For me, serenity began when I learned to distinguish between those things that I could change and those I could not.  When I admitted that there were people, places, things, and situations over which I was totally powerless, those things began to lose their power over me.  I learned that everyone has the right to make their own mistakes, and learn from them, without my interference, judgement, or assistance!  

The key to my serenity is acceptance.  But "acceptance" does not mean that I have to like it, condone it, or even ignore it.  What it does mean is I am powerless to do anything about it....... and I have to accept that fact. 

Nor does it mean that I have to accept "unacceptable behavior".  Today I have choices.  I no longer have to accept abuse in any form.  I can choose to walk away, even if it means stepping out into the unknown.  I no longer have to fear "change" or the unknown.  I can merely accept it as part of the journey.

I spent years trying to change things in my life over which I was powerless, but did not know it.  I threatened, scolded, manipulated, coerced, pleaded, begged, pouted, bribed, and generally tried everything I could to make the situation better - only to watch as things always got progressively worse.  

I spend so much time trying to change the things I could not change, it never once occurred to me to simply accept them as they were.

Now when things in my life are not going the way I planned them, or downright bad things happen, I can remind myself that whatever is going on is not happening by accident.  There's a reason for it and it is not always meant for me to know what that reason is.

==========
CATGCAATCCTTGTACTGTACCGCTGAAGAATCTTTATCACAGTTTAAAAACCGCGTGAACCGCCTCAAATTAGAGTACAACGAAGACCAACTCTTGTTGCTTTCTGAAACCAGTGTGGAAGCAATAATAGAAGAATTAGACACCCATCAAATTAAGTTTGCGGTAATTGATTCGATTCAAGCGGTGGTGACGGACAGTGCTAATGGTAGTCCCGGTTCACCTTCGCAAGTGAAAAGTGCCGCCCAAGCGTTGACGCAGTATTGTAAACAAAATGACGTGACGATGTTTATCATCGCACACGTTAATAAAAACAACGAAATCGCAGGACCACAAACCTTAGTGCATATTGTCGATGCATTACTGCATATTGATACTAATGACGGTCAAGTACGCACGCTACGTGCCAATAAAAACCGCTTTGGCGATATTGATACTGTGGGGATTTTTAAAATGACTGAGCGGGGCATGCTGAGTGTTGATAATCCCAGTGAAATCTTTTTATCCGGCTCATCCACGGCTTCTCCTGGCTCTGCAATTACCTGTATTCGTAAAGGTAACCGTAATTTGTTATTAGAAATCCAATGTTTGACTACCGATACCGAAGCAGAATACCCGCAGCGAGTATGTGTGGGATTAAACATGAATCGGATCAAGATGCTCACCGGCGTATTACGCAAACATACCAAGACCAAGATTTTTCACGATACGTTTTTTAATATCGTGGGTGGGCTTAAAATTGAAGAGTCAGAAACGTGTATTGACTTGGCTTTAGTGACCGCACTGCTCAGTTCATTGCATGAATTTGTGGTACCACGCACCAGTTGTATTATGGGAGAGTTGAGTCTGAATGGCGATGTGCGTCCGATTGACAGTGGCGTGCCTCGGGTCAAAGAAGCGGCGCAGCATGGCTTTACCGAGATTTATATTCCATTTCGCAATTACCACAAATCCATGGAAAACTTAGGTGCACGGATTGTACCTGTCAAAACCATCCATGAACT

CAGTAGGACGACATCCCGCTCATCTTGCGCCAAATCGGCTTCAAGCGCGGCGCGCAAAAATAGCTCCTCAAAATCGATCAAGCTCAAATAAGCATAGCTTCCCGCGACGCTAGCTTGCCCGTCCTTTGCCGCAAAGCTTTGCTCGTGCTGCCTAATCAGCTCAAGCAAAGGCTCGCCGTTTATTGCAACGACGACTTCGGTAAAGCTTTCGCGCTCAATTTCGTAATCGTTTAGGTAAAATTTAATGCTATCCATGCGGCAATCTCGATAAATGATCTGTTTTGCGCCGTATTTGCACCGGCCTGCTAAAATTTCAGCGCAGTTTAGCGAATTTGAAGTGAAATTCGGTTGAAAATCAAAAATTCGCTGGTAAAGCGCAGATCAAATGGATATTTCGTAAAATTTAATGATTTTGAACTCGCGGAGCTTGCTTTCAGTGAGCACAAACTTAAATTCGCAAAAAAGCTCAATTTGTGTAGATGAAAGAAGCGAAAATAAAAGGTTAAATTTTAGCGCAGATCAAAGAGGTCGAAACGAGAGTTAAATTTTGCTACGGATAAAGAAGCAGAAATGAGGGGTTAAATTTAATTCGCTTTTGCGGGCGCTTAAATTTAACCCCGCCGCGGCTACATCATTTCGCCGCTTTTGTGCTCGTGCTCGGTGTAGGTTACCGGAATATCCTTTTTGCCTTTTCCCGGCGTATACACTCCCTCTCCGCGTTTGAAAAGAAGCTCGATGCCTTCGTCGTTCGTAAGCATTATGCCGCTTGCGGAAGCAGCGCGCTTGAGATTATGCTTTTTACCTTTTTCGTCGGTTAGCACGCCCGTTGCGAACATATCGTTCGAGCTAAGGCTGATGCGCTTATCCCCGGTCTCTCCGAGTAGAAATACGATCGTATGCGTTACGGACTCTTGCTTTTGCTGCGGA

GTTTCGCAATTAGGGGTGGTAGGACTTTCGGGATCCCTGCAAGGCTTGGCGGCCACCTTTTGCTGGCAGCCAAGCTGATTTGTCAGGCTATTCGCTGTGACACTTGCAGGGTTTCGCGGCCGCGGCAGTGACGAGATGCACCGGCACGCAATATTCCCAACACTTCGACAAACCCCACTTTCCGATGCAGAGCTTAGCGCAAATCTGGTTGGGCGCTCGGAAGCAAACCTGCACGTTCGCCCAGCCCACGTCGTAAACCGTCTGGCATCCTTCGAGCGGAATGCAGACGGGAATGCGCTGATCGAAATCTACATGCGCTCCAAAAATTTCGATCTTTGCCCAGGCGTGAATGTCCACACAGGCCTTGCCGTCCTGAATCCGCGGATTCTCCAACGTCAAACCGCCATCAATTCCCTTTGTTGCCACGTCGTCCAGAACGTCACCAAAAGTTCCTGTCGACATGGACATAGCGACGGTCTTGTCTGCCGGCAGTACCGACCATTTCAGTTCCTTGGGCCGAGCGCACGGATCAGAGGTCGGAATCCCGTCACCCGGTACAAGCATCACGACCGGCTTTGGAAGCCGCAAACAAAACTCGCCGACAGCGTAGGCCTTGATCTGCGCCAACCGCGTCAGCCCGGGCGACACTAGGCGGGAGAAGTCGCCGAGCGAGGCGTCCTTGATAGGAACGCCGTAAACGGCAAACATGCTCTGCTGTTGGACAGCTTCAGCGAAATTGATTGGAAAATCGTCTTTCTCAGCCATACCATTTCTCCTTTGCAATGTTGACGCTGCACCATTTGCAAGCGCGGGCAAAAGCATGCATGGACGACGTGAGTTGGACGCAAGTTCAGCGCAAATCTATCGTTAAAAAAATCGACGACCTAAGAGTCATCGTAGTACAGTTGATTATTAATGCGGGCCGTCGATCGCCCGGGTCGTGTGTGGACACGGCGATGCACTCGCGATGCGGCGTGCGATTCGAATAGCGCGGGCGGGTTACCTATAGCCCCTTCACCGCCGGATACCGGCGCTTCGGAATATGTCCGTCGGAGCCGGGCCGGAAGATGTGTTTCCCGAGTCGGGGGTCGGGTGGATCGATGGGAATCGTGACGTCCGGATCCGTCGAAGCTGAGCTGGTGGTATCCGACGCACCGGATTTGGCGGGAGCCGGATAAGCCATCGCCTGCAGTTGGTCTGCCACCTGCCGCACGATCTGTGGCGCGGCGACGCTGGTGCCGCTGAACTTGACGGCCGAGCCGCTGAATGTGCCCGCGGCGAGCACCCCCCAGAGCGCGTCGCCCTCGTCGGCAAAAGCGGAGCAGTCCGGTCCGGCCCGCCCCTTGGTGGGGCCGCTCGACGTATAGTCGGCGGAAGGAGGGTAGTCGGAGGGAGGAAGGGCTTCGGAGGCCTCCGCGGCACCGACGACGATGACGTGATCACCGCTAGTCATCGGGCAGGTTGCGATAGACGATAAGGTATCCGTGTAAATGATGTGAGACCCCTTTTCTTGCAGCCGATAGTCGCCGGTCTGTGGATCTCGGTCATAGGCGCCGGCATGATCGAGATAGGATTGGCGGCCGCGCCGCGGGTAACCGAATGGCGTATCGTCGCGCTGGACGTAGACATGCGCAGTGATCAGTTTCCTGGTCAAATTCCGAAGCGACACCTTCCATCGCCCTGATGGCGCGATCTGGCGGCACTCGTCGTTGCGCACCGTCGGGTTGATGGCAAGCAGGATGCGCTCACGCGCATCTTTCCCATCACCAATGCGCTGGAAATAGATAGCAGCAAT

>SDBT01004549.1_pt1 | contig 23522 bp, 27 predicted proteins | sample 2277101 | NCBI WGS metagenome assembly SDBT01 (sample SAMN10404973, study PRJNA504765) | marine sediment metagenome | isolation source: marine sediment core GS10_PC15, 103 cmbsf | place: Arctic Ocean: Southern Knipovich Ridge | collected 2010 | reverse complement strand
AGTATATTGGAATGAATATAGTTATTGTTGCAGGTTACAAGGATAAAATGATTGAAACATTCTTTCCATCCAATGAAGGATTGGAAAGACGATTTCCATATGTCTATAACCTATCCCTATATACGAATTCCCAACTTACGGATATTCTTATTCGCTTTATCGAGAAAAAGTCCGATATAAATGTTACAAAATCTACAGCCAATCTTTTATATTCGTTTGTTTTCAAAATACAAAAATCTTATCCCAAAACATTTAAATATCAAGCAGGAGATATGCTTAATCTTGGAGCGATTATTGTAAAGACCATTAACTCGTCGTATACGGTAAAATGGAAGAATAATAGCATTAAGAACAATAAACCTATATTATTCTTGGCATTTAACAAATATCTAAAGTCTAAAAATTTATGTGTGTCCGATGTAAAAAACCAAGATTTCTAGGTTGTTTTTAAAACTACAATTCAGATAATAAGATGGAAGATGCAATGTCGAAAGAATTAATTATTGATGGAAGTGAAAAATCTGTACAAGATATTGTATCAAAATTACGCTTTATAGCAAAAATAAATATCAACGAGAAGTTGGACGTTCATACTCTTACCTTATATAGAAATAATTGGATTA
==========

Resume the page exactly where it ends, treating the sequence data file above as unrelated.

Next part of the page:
That change in attitude has been the key to happiness for me. 

I know that doesn't work for everyone.  Many people that I love and respect believe differently.  That's OK.  That passage has just always worked for me.  

Thanks for listening.  Thanks for being there.  Please pray for us.  And I'll pray for you.

Love,
Jenn

3 comments:

  1. Definitely praying for you and your family. I empathize so much, being the daughter of an alcoholic. For me, I KNOW that I can't drink much, because I know that I have an addictive personality. I've turned to other things which are safer - reading, playing on the computer - but I still am seeking something other than being present in my own life. Because my own life is hard to face. I get tired of being strong, of being lonely. But, my faith is strong, and I know that I am not alone to face everything that comes my way. God loves me, and you.

    You're not alone. Let your many friends know what we can do to help.

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    Replies
    1. Thanks, Jeanne. We have a lot in common, don't we. I'm glad you came into my life.

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  2. I especially like this part... "For me, serenity began when I learned to distinguish between those things that I could change and those I could not. When I admitted that there were people, places, things, and situations over which I was totally powerless, those things began to lose their power over me. I learned that everyone has the right to make their own mistakes, and learn from them, without my interference, judgement, or assistance! " That is something I need to remind myself of as well.